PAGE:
One could argue that the new app doesn’t do anything wildly new and isn’t highly innovative. Personally, I am perfectly happy to just have easy access to all of the NYTimes on my iPad. The content really speaks for itself and doesn’t need bells and whistles to stand out from the competition.
Yesterday, TweetDeck’s Richard Barley announced a new beta version of the popular Twitter (and Buzz, LinkedIn and Facebook) client. In this new version, TweetDeck uses Twitter’s new streaming API to display tweets in real time. Until now, clients had to poll Twitter’s servers at regular intervals to update your searches and lists. Now, Twitter just pushes every single new post directly to your desktop. While this seems like a minor change (after all, it’s just a faster way to deliver tweets), it actually changes the way you look at Twitter as a communications medium.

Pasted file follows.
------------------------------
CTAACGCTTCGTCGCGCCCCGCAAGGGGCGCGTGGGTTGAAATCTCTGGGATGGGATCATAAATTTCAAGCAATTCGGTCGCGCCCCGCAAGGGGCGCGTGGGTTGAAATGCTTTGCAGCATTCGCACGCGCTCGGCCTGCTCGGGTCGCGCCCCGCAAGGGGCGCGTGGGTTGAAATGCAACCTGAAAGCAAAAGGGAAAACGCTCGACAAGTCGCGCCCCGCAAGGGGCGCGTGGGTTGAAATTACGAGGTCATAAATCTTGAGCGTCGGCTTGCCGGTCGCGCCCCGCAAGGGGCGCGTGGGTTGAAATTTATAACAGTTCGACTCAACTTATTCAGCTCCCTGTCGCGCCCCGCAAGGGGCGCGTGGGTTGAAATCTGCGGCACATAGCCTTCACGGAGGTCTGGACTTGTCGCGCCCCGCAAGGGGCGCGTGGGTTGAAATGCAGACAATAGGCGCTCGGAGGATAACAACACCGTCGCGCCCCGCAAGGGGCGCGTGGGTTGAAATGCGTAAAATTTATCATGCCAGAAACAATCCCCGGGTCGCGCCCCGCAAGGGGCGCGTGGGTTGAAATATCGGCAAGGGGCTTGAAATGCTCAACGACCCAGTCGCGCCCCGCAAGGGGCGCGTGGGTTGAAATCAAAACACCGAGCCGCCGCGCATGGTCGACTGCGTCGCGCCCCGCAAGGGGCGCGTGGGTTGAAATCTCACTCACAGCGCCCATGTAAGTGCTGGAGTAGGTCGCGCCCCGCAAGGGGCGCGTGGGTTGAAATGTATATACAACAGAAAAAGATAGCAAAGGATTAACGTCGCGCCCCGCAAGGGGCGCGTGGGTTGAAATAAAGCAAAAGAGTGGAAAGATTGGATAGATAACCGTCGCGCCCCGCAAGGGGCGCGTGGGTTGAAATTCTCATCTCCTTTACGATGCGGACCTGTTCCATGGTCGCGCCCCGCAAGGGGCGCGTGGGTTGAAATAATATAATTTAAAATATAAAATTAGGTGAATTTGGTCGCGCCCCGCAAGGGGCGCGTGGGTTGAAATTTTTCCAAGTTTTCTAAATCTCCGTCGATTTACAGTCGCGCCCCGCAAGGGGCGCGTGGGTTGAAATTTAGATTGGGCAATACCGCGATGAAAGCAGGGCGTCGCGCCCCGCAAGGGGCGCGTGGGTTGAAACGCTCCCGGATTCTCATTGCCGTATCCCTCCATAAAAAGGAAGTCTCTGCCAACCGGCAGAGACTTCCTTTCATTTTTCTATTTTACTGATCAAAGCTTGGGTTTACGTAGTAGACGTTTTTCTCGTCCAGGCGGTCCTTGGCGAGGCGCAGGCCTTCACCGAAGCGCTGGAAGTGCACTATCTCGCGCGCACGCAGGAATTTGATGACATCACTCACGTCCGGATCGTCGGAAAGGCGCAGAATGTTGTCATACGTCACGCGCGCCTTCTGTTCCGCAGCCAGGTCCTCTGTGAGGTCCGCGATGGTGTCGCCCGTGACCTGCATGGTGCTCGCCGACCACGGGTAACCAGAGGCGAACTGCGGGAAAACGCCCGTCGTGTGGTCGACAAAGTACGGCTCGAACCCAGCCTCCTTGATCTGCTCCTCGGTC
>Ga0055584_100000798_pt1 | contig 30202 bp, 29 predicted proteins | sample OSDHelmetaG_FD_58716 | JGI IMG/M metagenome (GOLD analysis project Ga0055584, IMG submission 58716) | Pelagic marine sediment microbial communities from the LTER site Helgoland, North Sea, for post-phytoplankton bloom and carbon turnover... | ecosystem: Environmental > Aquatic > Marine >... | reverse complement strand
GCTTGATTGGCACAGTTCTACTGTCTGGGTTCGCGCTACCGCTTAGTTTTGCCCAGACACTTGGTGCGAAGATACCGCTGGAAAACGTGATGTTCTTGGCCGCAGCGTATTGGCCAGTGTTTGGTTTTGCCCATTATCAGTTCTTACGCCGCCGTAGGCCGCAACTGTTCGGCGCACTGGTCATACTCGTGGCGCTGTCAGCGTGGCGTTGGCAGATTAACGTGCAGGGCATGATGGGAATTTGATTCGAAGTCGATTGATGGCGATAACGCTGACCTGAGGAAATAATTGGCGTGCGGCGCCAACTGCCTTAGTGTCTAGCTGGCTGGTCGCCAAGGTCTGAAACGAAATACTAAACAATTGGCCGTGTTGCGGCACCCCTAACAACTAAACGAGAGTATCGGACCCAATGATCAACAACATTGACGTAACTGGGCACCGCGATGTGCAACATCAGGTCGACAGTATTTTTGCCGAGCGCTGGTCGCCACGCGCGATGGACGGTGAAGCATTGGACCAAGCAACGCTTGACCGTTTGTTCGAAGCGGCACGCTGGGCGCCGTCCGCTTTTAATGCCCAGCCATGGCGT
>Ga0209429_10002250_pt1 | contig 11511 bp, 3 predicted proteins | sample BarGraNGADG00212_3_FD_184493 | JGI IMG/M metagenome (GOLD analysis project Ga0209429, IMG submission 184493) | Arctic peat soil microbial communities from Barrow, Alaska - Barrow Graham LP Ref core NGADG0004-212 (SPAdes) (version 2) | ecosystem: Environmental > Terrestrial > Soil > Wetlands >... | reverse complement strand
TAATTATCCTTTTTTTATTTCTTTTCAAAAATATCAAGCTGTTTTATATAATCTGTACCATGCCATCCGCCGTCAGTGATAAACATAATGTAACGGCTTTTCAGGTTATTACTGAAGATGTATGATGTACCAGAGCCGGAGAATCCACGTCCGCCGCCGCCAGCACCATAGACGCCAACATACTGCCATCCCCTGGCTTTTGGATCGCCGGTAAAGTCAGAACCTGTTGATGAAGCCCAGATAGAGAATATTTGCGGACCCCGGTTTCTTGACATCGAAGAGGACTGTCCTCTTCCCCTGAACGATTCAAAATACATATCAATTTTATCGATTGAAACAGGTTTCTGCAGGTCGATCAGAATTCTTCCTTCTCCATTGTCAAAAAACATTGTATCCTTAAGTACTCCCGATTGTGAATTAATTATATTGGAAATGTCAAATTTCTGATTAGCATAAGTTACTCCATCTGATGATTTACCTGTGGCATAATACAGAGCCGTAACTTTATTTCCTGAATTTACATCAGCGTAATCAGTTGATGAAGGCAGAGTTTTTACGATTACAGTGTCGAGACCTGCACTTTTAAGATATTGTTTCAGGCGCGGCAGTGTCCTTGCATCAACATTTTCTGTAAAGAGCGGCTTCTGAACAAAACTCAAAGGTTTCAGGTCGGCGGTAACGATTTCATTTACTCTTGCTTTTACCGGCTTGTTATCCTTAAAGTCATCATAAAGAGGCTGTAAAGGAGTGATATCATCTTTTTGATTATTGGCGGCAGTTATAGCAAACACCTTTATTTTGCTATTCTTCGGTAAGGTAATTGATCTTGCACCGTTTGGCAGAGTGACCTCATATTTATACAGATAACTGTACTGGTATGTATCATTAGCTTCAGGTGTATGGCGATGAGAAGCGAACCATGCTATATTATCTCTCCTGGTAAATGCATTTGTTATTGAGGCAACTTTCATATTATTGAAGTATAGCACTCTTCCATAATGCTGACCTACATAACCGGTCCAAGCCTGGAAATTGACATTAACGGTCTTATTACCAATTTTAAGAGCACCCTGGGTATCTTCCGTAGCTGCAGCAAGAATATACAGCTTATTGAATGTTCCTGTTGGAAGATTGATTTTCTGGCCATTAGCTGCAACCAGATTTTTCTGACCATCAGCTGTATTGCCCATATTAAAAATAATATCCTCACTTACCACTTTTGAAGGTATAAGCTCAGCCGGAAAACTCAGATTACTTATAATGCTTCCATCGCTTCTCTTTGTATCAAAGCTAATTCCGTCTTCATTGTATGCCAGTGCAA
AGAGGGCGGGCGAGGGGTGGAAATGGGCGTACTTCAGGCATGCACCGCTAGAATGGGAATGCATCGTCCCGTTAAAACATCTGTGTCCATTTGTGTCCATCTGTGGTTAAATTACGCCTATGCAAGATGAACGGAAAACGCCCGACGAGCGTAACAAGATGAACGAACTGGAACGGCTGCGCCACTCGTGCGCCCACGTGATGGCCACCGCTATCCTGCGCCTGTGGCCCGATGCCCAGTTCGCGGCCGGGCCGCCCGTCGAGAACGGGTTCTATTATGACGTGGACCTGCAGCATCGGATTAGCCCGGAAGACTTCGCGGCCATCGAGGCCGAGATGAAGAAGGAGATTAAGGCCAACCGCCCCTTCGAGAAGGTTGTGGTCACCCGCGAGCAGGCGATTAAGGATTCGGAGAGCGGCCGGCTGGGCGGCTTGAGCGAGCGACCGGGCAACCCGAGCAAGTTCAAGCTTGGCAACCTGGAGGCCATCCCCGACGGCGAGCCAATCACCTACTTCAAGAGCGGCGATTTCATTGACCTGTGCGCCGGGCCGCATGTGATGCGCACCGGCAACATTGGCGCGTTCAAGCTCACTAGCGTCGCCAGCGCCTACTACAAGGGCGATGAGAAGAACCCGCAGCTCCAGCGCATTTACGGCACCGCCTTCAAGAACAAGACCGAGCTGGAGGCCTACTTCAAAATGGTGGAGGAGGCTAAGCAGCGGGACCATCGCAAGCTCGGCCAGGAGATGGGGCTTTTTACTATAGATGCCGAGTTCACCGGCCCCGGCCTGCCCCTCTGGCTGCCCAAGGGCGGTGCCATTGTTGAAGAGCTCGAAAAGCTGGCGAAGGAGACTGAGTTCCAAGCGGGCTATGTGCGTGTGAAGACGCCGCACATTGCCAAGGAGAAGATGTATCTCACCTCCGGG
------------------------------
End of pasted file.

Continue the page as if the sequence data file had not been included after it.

Twitter in Real Time – It’s Different Here
Thanks to this, you can now respond to incoming messages in real time, which makes Twitter feel more like an instant messaging service than SMS. If you are a business, for example, you can immediately respond to a tweet about your product, increasing the chance that the person who wrote it is actually still online. here is also something about just seeing this constant stream of information scrolling down your screen that feels a little bit like you are connected to the Matrix. Overall, though, it’s this new immediacy that changes how using Twitter feels, even though it is hard to pinpoint the exact reason for this.
For the time being, the real-time stream in TweetDeck only works for your core columns (all friends, mentions, direct messages), old TweetDeck groups and searches. Sadly, it doesn’t work for Twitter lists yet, which is quite a shame, given that there is so much value in these lists.
Get the Beta
If you would like to apply for TweetDeck’s closed beta, click here.